The future of traditional journalism, particularly at a regional level, is “fucked”, as are legacy publishers and even agencies, with all becoming obsolete in the digital age, according to a media commentator.
Veteran US journalist Bob Garfield painted a picture of near-armageddon with out of work journalists, a defunct advertising model and agencies who are no longer relevant.
He also had strong words for creatives who “like to give trophies to one another for their creative genius and parade like Tony the Tiger down Madison Avenue every Fall during ad week,” warning “if they think people love their ads they are sorely, tragically mistaken”.
Speaking at the Association of Data Driven Marketing and Advertising (ADMA) conference in Sydney yesterday, Garfield, a columnist for Media Post, said the Internet has spawned “billions of journalists on the ground and camera phones in hand in search of a story”.
“I represent the last generation of journalists whose vocation was a handsome livelihood,” he told delegates.
Asked about the future for a 30-something journalist, he said: “You are fucked,” adding that a journalist friend with years of experience now waters plants in offices for a living.
“Many say we are in the golden age of content. Which is true unless you want to discuss journalism, particularly local journalism which has suffered greatly at the hands of digital chaos,” he said. “Except for search, gaming and porn, nobody is making mony of any consequence online.
“As audiences fragment the amount of revenue coming in for any particular piece of content goes down eventually to the point when the publisher or broadcaster can no longer afford to produce the thing.
“So if you were looking forward to a great career in media and marketing it might be a good idea to remove your belt and shoelaces.
“This isn’t about digital verses legacy it’s about the growing obsolescence of the advertising supported media model.”
While accepting that “more choice is wonderful”, Garfield warned that the impending demise of the large media companies and proliferation of amateur journalists will lead to a splintered industry and reduction in quality reporting.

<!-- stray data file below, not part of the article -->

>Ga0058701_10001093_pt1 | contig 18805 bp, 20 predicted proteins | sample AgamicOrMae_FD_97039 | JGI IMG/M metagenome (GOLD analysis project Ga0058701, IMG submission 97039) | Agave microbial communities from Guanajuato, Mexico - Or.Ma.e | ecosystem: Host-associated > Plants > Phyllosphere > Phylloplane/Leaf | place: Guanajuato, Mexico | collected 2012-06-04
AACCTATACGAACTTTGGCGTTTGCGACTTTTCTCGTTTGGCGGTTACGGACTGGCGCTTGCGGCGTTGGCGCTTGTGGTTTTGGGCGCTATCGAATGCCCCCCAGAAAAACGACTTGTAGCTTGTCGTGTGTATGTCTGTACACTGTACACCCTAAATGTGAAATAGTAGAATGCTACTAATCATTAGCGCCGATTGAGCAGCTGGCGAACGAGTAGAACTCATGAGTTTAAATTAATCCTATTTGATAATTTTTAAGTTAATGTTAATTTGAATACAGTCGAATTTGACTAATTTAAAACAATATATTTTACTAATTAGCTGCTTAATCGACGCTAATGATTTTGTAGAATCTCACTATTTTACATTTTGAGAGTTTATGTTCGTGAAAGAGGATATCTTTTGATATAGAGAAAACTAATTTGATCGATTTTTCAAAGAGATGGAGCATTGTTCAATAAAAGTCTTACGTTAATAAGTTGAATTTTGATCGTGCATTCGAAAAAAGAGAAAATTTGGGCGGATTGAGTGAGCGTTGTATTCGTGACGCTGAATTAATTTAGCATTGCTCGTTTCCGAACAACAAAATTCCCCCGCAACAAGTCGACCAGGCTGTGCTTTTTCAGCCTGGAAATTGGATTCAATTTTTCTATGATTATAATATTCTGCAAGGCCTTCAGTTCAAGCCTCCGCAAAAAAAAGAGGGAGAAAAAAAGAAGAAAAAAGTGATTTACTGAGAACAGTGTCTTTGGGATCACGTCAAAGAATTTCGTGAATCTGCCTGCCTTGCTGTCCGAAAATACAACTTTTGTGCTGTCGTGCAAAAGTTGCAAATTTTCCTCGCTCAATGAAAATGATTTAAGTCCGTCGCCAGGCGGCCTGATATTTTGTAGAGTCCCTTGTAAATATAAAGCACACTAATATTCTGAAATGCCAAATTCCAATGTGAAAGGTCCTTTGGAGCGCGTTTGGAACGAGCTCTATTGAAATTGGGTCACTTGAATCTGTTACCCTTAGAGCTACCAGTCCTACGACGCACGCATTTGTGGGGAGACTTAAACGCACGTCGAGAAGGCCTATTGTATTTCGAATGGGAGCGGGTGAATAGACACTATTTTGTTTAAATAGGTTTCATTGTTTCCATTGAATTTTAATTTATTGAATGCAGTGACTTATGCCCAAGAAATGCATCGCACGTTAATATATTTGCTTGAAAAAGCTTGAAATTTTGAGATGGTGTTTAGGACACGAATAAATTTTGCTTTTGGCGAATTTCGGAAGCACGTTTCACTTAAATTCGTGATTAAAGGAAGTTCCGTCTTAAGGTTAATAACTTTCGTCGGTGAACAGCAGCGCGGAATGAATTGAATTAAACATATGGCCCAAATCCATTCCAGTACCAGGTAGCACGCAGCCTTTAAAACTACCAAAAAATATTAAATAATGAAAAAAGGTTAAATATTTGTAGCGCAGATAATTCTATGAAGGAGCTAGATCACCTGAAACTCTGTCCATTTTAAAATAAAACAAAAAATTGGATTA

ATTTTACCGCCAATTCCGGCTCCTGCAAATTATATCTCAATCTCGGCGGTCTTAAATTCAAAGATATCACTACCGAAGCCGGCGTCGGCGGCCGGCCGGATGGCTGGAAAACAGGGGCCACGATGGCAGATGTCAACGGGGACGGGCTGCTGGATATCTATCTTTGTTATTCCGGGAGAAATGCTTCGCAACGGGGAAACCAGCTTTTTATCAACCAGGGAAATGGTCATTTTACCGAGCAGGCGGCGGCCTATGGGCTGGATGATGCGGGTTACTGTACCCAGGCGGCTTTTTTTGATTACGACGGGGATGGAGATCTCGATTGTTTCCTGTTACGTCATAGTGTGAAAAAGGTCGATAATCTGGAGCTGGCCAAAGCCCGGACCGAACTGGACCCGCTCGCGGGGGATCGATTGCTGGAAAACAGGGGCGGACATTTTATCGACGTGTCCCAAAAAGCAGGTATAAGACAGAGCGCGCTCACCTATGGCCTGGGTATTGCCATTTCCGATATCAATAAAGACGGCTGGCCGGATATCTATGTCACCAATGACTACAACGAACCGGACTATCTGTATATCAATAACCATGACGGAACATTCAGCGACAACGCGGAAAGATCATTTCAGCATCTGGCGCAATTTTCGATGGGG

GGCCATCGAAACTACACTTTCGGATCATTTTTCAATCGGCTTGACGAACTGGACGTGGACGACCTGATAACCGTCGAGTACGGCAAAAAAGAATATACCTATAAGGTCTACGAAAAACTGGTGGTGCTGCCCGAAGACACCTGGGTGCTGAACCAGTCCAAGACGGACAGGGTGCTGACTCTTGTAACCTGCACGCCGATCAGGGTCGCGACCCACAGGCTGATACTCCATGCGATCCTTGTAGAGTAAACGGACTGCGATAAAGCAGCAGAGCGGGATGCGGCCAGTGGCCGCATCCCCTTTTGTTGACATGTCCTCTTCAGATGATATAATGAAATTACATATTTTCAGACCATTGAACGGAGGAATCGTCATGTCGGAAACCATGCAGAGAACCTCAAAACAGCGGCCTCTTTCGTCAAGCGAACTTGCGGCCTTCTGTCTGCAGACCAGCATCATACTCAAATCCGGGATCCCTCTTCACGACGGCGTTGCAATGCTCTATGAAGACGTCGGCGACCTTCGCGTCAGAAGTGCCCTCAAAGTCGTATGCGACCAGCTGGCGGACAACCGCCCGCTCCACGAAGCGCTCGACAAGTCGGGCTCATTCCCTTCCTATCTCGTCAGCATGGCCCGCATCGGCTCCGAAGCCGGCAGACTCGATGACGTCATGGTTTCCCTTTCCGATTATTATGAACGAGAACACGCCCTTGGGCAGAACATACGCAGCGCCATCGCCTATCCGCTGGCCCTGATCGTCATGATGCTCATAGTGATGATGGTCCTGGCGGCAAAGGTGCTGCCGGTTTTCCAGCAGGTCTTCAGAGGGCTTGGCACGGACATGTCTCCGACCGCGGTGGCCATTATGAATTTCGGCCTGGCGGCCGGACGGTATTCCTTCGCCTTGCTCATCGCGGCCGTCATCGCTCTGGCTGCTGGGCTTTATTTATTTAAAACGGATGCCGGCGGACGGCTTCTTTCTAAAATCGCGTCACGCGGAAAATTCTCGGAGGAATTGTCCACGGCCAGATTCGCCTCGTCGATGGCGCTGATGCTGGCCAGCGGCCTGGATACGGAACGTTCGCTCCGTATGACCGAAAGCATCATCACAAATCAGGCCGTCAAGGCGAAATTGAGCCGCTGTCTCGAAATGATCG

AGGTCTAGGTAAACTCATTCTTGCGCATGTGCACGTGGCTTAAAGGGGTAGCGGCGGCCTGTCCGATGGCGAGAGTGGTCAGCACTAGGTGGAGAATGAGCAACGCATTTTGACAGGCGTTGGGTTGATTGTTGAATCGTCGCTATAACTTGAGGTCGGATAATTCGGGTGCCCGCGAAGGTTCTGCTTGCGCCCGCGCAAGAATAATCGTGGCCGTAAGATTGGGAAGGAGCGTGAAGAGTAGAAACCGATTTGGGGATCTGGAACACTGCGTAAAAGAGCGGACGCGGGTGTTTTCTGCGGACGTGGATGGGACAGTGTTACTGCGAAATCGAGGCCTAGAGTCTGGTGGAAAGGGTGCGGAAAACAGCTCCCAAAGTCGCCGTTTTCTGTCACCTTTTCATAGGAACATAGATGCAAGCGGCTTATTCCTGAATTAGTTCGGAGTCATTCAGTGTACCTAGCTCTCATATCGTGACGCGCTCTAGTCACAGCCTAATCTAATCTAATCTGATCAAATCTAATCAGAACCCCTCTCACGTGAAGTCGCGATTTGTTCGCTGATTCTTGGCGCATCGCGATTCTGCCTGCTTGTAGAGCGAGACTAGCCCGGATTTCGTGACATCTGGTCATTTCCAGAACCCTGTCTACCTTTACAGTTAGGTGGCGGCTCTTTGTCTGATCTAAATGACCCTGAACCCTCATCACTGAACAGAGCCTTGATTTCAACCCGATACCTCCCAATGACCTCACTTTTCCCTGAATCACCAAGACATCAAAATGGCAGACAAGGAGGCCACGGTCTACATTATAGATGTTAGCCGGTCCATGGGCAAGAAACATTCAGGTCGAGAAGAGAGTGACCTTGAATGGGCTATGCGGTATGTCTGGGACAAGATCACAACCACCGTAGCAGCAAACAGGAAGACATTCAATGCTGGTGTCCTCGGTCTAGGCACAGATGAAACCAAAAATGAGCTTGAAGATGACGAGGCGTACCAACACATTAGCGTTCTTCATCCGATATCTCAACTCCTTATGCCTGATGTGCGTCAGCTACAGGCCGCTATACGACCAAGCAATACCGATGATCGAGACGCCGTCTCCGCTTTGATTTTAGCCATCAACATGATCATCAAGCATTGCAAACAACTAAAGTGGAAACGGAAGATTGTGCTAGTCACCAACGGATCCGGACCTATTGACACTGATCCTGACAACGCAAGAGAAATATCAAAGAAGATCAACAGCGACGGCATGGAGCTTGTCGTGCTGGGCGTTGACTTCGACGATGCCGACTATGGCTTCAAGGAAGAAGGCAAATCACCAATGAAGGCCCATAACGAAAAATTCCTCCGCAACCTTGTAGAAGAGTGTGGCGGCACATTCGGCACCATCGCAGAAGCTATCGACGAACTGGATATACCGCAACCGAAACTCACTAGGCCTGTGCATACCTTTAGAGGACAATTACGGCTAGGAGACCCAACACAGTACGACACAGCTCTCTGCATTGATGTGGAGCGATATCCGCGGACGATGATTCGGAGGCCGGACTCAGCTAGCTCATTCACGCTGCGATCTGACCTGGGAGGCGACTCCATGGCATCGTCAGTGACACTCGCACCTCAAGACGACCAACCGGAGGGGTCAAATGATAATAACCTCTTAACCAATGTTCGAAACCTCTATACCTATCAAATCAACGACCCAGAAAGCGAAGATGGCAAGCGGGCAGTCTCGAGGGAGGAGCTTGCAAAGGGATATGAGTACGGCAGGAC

“What will be lost is critical mass, the ability for anyone to have a strong enough voice to make a difference amid all the deafening noise of the crowd,” he said.
Traditional media organisation commanded the attention of, and held to account, governments, industry and other institutions, he continued.
“We can have a separate discussion about how responsible and intrepid the media were with this power, but that power was undeniable,” he said. “In general, those organisations attracted the best talent with the most professionalism and the greatest access. In a word, they had clout and professionalism mattered.
“We didn’t offer perfection but we came with a frame of reference.”
Overall, the newspaper industry is “tragically circling the drain”, with asset values decimated, profit margins eradicated and print subscriptions plummeting.
“The result has been vastly diminished journalism, and increasingly desperate measures by publishers such as so-called native advertising, which we can discuss later provided you want to talk about prostitution,” he said.
Garfield said the traditional advertising model has fallen apart in such a fragmented, digital market, while viewers fast forward through adverts like never before.
“Why do they they skip past the commercials? For the same reason he puts spam filters on his computer and refuses to click on any banner ad ever for any reason at any time,” he said. “Advertising people like to give trophies to one another for their creative genius and parade like Tony the Tiger down Madison Avenue every Fall during ad week. But if they think people love their ads they are sorely, tragically mistaken.
“For more than three centuries consumers have put up with ads. Some ads are funny and clever and some even worm their way into our heads and popular culture. But they are and have always been a nuisance. To most people all advertising is spam. The proof being that the moment technology afforded us the ability to skip them, skip them we have.”
He said the “next bloodbath will be in TV”.
Agencies did not escape the gloomy outlook with Garfield predicting they will become obsolete in such a changing media landscape.
“The agency business is toast because no matter what anyone tells you, it derives its income from creating and placing large ad campaigns . The larger the more lucrative but mass is going away and the agency business does not adapt to micro.
“The entire media universe is in chaos.”